Jim Westcott

The "Friendly Forester"

The following information about Jim Westcott has been precised from an obituary published by Scotch College.

James Campbell Westcott was born at Murtoa on 21 July 1912, the son of a builder and timber merchant.

As a young boy, Jim moved to Rupanyup, where his father was a builder and very successful businessman who built many of the civic buildings in Rupanyup and surrounding areas. Jim was sent to Scotch as a boarder aged 13 in 1926, and started in the equivalent of Year 10.

Jim won a scholarship to the Forestry School at Creswick from 1929 to 1931. Jim and another student were fossicking near Creswick and Jim found a 75-ounce nugget of gold. He and his colleague split the proceeds fifty-fifty, and some of this money enabled Jims’ brother Ron to attend Scotch for a year.

Jim became a forests officer with the Forests Commission, and was a career forester for over 43 years. This involved being proficient in an enormous range of jobs. He was first posted to Maryborough, then to Heathcote, Yarram and Erica. At Yarram he met the love of his life, Bessie, and they were married in Trentham. They moved from Trentham to Daylesford, Mansfield, Bruthen and finally Kallista for 18 years, where Jim retired in 1972.

In the late ’40s and into the ’50s, Jim, as the senior forester in charge of the Mansfield district, was heavily involved in a highly important road construction program. These roads were urgently needed to open up the forests to allow logging for timber to be used in housing and construction. Jim surveyed, designed and oversaw the construction of many miles of roads in the high country. He was also instrumental in the formation of the committee of management for the development of the Mount Buller ski resort.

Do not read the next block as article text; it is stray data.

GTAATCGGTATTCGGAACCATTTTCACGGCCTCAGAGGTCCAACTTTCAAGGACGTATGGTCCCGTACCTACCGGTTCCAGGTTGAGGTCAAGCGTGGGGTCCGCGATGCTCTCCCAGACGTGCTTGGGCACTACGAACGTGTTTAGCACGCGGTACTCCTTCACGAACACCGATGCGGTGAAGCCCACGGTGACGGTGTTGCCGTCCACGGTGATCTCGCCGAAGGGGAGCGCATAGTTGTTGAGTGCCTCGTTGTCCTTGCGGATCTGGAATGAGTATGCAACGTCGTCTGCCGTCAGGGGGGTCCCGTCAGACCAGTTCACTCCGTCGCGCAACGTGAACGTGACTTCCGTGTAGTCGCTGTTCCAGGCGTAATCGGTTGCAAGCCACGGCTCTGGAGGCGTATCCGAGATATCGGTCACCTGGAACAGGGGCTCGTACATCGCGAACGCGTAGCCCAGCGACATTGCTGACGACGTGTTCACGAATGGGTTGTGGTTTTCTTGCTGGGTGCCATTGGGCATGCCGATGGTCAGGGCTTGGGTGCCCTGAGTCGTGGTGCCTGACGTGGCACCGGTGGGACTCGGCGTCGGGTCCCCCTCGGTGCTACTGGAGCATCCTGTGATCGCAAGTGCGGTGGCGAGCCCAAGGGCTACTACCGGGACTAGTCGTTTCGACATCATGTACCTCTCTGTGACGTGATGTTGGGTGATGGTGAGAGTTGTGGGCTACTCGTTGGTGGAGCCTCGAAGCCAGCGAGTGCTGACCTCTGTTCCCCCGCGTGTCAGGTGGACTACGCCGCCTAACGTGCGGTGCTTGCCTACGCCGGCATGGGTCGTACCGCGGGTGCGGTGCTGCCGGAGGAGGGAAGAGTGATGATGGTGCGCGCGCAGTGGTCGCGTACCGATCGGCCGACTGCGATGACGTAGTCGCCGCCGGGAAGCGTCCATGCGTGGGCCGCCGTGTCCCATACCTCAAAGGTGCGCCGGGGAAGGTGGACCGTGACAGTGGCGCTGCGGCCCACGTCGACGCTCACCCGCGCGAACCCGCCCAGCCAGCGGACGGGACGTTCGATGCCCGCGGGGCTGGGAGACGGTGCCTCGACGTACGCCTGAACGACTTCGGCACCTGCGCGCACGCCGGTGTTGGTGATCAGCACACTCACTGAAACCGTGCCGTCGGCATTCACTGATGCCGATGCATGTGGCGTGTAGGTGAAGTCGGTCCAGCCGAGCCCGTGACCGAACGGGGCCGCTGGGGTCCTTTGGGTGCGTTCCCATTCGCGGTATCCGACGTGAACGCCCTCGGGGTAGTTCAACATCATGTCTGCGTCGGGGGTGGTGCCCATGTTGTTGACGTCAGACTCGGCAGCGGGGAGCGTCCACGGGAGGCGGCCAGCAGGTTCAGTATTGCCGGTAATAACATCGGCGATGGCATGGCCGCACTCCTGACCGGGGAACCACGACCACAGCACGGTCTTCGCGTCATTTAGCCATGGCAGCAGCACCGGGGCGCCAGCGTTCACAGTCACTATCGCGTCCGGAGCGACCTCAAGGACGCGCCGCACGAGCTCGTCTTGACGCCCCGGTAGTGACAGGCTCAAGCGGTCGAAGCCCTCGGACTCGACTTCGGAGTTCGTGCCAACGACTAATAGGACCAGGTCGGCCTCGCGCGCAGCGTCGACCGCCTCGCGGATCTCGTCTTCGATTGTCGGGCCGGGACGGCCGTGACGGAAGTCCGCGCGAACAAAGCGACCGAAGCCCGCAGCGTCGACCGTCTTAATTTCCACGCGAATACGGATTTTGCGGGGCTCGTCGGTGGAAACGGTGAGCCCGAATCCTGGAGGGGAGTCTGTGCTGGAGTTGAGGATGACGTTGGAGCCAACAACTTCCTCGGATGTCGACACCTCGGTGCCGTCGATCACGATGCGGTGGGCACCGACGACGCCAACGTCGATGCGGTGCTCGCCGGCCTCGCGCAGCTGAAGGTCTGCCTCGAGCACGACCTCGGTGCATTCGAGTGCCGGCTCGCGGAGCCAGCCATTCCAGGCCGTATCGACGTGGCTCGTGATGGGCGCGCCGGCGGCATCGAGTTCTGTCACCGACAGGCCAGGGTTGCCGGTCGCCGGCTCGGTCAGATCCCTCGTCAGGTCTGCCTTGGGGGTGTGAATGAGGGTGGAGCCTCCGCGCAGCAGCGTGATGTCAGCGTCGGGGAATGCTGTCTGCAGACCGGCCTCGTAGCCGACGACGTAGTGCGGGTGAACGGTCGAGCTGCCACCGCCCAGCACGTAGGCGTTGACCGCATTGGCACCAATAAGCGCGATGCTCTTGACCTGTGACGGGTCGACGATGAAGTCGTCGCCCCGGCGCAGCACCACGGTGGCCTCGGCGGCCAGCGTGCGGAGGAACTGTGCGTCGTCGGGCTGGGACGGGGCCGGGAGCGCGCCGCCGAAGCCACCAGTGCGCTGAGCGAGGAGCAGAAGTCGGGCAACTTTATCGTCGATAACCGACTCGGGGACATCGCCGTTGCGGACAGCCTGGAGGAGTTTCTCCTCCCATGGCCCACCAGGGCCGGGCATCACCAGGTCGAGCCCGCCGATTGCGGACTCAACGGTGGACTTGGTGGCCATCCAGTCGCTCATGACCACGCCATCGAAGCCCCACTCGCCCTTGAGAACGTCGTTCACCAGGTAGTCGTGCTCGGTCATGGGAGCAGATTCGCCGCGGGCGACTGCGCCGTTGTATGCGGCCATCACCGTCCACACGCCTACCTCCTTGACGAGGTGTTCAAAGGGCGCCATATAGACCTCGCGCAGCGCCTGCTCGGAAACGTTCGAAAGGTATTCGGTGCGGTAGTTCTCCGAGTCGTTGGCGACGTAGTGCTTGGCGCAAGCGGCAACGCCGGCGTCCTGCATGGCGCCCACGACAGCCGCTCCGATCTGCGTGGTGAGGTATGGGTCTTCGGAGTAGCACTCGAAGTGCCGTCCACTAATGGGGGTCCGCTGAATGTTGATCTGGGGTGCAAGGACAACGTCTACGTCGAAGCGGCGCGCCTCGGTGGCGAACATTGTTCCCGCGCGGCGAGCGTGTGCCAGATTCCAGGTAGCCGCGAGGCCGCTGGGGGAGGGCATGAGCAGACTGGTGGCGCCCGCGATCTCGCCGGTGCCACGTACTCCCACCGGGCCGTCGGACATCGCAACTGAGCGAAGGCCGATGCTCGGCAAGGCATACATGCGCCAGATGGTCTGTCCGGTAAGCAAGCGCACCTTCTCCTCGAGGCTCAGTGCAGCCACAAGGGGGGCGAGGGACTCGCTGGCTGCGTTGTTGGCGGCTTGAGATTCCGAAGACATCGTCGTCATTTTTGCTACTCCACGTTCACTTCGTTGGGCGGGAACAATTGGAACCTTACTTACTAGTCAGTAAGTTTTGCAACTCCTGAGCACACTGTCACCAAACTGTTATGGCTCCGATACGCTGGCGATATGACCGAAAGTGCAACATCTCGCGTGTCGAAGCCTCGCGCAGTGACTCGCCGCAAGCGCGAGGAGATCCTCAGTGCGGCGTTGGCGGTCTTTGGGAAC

While at Kallista he was heavily involved in community affairs, which included the rhododendron gardens at Olinda, the William Ricketts Sanctuary at Olinda and Olinda Golf Course, Kalorama Park, Sherbrooke Forest Advisory Committee, and as a board member of the William Angliss Hospital for 18 years. Jim gave unstinting time and effort to all the local fire brigades, the Puffing Billy Preservation Society and Belgrave Rotary. At Kallista, Jim realised that large areas of the Dandenongs should revert to public ownership, for better fire protection. Jim persuaded the local members of parliament and the Head Office of the Forests Commission to compulsorily acquire large tracts of land on the slopes of the Dandenongs.

After Jim retired he was awarded the MBE in 1975 as public recognition of his service to conservation, fire protection, community affairs and the Forests Commission. Jim’s work ethic and commitment to his community is best summed up by the headlines in the local newspaper when Jim retired: ‘Friendly forester calls it quits’.

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